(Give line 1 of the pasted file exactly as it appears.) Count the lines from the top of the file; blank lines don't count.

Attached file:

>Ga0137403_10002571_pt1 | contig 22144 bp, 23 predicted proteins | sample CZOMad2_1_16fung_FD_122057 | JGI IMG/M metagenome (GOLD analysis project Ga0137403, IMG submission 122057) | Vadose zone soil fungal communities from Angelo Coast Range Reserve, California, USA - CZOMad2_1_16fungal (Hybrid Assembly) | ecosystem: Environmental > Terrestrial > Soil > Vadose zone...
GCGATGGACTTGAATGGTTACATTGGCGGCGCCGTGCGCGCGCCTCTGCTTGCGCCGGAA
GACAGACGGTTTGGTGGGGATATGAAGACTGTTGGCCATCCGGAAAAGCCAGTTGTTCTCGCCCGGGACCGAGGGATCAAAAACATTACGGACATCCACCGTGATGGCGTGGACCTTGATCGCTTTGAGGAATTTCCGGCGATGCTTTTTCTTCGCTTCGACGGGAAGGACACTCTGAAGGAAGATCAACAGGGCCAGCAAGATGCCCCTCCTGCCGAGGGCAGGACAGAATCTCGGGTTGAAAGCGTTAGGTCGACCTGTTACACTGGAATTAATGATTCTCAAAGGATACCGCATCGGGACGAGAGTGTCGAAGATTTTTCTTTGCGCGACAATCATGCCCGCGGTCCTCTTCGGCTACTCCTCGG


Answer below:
>Ga0137403_10002571_pt1 | contig 22144 bp, 23 predicted proteins | sample CZOMad2_1_16fung_FD_122057 | JGI IMG/M metagenome (GOLD analysis project Ga0137403, IMG submission 122057) | Vadose zone soil fungal communities from Angelo Coast Range Reserve, California, USA - CZOMad2_1_16fungal (Hybrid Assembly) | ecosystem: Environmental > Terrestrial > Soil > Vadose zone...